January 7th 2006 was 15 days since I first saw the three eggs in the nest. When I went out to buy groceries at around noon, I went up to my usual place to take a look at the crows’ nest. The first chick had hatched! I was excited and was wondering when the next two eggs would hatch.
I returned home at 2 pm. Quickly I took out my camera and went straight to the next block. From afar, I saw the two House Crows (Corvus splendens) hopping among the branches of their nesting tree. This looked strange. As I got closer, I was shocked to see that the whole nest had disappeared. Could it be an attack by the Asian Koels (Eudynamys scolopacea)? From the 4th level of the block, I could not see any traces or remnants of the nest. The pair of crows was calling desperately from the top of a nearby lamp-post. I decided to go down to the ground level to inspect the area beneath the tree. Yes, there was the chick, dead, of course, and a cracked egg. I didn’t see any trace of the third egg.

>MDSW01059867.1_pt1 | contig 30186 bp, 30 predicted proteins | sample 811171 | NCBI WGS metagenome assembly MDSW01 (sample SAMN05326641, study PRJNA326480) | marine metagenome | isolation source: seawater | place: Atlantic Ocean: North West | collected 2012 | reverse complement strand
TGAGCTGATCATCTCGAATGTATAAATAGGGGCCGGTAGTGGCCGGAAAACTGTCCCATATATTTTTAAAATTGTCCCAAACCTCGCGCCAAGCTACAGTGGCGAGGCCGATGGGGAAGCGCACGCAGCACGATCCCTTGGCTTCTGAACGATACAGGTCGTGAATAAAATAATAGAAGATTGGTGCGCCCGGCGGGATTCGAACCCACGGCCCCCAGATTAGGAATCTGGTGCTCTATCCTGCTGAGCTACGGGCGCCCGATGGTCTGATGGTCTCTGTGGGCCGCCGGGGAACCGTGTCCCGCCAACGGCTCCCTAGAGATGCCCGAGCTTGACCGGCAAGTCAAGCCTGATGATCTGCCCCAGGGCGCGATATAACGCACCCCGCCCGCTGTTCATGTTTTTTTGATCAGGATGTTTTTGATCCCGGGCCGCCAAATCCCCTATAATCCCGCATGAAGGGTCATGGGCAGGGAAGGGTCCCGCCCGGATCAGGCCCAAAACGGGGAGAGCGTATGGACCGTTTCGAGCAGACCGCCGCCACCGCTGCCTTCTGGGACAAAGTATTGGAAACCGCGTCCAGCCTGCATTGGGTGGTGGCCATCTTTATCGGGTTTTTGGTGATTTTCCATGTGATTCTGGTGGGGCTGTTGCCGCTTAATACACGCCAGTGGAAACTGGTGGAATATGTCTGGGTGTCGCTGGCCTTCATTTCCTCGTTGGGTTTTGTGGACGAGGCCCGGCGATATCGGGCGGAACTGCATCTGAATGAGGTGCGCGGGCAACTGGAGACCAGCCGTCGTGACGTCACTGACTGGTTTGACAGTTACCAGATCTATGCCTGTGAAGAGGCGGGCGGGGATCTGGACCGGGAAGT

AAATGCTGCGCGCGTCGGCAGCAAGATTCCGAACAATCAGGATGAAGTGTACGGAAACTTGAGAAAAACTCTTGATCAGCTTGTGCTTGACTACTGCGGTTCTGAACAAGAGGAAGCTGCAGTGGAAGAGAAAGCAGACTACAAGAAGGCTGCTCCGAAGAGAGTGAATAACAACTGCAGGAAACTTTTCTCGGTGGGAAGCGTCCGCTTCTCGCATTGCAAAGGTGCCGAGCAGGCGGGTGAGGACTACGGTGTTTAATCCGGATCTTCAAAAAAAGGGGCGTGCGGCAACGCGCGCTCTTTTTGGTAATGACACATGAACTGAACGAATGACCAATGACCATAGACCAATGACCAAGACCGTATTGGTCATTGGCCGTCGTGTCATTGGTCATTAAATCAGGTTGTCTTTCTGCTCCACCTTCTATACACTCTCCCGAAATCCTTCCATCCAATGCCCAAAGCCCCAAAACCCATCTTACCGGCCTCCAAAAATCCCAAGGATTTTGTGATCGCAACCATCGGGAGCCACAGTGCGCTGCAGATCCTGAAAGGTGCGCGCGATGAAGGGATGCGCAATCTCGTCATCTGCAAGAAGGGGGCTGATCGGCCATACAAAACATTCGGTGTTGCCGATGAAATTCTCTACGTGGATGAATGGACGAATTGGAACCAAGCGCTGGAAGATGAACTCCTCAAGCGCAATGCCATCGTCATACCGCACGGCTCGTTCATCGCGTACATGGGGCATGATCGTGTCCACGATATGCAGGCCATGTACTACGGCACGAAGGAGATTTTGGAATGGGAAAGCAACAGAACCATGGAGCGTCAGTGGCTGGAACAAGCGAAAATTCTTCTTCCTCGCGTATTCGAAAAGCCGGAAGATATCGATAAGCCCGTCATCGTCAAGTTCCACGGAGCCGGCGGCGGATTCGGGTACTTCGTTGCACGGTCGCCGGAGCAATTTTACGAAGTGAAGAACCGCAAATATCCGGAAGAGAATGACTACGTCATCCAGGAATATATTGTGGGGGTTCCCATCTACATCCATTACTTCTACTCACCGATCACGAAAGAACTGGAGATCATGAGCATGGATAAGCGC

I started to reason. It couldn’t be the work of the koels. They couldn’t possibly remove the whole nest. It must be people. As I looked up to the nest site, a small girl and her maid were looking out of their window on the second level, talking to each other and pointing to where the nest was. They told me it was two workers and their boss who removed the nest with a long stick with a knife attached at its end. The whole nest fell to the ground and the workers took the nest away. The maid and the small girl were also sad about this.
Well, crows are pests. What can I say?
In 1995 when we were staying in Yishun, the Town Council sent a team of workers to our estate to conduct a massive felling of rows of lovely trees, some reaching 20 m in height. The whole operation lasted one week. The Town Council explained that these trees attracted many birds (Barn Swallows, Hirundo rustica) to perch in. I moved house the next year.
Text and images by Hung Bun Tang